WATKINS GLEN, N.Y. – It’s been almost a week since NASCAR Cup rookie Bubba Wallace became a headliner after a violent crash, and he’ll never forget it.
“I’m still reliving it,” Wallace said Friday at Watkins Glen International. “And, it’s a tough one to watch, but man we hit a ton.”
The Pocono race was red-flagged with six laps left in the wake of Wallace’s crash. He lost the brakes on his No. 43 Chevrolet and the car shot across the grass and slammed into the wall. Several tense moments passed before Wallace flipped down his window net.
Once out of the car, Wallace sat on the track and slumped against his car before being taken to the track medical center. Wallace says he’s healed and ready to go racing again.
“It’s all good,” he said.
Safety in NASCAR became a focus after the death of Dale Earnhardt at Daytona in 2001. That Wallace was not injured is a testament to the progress that’s been made. The collision cracked a section of the energy-absorbing SAFER barrier.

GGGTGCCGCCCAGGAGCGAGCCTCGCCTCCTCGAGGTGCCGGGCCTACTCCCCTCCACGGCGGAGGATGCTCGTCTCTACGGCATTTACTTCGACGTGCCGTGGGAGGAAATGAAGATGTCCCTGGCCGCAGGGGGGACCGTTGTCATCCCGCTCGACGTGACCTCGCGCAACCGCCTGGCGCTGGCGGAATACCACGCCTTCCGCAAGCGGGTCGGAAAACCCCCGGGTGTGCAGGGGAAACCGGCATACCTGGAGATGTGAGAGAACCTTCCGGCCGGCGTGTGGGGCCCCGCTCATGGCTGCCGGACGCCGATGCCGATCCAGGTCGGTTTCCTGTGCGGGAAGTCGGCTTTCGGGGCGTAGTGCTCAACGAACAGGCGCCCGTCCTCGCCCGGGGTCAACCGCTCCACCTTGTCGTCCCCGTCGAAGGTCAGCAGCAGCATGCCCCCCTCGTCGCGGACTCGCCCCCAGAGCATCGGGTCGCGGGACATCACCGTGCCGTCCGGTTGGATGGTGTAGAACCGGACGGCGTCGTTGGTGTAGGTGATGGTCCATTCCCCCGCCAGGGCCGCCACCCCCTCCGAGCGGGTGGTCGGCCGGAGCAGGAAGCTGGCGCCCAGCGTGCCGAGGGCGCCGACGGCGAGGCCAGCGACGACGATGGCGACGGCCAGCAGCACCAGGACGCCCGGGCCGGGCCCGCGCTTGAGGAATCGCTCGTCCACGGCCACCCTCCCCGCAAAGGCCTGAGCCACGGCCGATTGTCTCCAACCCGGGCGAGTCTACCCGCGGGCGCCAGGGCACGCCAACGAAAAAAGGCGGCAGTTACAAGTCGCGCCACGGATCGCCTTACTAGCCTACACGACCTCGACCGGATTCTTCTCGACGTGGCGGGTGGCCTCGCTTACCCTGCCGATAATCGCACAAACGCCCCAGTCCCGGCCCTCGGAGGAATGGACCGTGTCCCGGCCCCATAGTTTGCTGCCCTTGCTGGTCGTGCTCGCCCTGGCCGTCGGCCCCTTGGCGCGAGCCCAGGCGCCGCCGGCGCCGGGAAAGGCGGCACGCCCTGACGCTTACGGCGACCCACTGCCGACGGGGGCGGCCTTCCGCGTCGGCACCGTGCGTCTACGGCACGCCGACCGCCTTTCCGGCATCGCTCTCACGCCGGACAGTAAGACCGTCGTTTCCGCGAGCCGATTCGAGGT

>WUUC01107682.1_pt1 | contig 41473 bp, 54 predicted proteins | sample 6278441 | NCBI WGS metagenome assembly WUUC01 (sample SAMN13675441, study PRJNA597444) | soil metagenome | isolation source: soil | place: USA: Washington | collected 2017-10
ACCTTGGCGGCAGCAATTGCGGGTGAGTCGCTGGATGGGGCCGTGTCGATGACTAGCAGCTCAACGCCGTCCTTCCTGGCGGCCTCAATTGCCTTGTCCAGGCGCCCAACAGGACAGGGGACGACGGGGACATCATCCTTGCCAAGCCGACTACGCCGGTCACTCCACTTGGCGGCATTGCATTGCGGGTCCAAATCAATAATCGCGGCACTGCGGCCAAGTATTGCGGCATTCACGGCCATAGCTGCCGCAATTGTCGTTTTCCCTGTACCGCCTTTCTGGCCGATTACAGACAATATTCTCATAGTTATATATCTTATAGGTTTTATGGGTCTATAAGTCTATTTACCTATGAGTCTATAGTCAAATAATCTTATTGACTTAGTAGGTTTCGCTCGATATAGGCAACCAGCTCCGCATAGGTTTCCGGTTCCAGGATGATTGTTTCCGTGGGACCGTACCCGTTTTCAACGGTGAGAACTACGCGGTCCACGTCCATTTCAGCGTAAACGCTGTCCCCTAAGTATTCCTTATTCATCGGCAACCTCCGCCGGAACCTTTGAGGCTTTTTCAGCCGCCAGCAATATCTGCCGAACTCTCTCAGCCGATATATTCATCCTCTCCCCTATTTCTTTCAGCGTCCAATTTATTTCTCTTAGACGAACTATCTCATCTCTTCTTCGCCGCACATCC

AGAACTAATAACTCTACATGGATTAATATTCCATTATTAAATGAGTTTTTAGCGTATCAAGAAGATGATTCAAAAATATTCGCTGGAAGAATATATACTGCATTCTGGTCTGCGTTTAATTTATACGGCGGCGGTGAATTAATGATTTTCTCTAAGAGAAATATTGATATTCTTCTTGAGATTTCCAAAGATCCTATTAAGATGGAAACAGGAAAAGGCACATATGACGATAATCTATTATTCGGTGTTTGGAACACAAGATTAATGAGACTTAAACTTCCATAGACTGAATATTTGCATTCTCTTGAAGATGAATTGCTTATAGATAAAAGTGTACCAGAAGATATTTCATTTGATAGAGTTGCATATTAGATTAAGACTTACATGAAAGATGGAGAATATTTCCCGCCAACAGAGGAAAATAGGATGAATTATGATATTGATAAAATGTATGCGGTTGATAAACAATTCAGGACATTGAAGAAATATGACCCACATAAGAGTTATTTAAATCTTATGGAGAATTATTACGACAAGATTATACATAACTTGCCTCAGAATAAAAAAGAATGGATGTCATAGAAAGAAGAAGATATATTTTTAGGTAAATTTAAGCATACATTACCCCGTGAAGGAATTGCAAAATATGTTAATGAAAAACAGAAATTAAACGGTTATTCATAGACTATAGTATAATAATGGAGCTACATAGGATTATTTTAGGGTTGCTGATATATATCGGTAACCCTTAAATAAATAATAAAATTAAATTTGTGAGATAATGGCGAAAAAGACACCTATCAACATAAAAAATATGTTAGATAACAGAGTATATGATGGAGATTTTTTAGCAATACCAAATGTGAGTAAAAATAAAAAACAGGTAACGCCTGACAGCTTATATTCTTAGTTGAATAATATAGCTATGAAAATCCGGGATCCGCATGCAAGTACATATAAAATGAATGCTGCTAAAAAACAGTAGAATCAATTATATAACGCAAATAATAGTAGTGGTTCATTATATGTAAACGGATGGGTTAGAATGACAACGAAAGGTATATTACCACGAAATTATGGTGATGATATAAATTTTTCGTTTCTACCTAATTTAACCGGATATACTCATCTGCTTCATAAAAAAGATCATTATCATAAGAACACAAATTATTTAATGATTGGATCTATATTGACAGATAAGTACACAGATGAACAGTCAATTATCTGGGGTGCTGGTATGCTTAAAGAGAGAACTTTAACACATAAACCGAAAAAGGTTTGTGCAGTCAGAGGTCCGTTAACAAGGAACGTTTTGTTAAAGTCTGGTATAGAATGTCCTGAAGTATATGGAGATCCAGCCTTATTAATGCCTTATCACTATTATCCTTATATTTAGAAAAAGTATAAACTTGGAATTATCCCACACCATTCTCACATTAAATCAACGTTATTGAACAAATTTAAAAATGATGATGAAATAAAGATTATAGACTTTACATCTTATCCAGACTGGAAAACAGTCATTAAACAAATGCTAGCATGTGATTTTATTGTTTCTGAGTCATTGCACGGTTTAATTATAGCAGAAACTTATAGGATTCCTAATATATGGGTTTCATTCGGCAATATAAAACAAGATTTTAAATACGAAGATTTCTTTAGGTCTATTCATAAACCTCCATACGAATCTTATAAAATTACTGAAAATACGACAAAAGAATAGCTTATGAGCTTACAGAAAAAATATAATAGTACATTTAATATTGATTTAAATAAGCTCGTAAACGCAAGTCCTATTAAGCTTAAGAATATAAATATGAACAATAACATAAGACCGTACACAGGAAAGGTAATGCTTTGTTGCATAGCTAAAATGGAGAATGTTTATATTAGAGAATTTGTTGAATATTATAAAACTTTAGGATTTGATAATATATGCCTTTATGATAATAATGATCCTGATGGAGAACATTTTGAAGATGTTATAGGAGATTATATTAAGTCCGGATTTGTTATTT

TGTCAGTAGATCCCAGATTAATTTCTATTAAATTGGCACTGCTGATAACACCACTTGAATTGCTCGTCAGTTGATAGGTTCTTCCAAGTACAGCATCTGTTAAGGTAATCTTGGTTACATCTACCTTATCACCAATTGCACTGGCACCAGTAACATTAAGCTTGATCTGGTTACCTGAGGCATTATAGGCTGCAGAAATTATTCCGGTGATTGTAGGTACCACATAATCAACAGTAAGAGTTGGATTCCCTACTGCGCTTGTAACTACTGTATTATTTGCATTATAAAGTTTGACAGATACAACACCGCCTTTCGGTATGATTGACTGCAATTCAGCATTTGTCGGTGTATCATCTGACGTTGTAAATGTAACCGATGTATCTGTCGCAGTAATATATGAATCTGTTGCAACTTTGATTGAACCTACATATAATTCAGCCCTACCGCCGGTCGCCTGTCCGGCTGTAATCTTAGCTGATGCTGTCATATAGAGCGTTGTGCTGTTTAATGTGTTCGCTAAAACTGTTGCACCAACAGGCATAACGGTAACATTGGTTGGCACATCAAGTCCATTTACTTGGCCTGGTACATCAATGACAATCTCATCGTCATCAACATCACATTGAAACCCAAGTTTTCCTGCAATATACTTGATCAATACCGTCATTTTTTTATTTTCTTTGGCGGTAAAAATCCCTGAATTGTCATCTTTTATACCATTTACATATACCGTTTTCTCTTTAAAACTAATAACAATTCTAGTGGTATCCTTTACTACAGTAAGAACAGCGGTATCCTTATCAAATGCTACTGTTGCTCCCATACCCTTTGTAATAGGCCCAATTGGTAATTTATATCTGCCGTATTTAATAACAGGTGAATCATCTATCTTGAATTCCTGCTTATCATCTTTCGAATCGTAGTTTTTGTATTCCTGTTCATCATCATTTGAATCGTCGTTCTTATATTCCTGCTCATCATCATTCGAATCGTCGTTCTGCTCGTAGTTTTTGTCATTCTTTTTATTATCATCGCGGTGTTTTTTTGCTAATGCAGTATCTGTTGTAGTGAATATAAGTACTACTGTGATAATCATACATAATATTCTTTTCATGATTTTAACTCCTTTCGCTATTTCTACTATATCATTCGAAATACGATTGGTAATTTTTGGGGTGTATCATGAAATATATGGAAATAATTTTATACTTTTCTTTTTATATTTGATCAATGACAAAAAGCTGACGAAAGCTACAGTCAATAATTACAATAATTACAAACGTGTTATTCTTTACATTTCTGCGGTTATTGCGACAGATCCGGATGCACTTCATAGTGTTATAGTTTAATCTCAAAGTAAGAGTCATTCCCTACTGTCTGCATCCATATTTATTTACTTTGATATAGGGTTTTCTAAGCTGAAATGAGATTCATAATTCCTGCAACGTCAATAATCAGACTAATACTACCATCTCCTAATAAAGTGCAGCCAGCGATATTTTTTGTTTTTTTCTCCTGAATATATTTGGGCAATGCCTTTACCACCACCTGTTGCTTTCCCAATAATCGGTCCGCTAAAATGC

“It’s good to be able to come away and walk away from that and just know that I had a lot of people’s support,” Wallace said. “That was pretty cool as well. I think that was obviously a big highlight for me was just getting out and seeing everybody reaching out and showing their levels of concern.
“It’s a fascinating wreck to watch,” he added. “I hate that it’s mine, you know? So, all week long, and even up to this day, I still see it just because it’s on Instagram and Twitter. People are putting it out there and people are taking stuff from the podcast and creating articles about it.”
Wallace, who finished second in the season-opening Daytona 500, the highest finish for a black driver in NASCAR’s signature event, has only one other top-10 finish in his first 21 races driving the No. 43 Chevrolet for Richard Petty Motorsports. He has led laps this season at Bristol, Pocono and Talladega Superspeedway.
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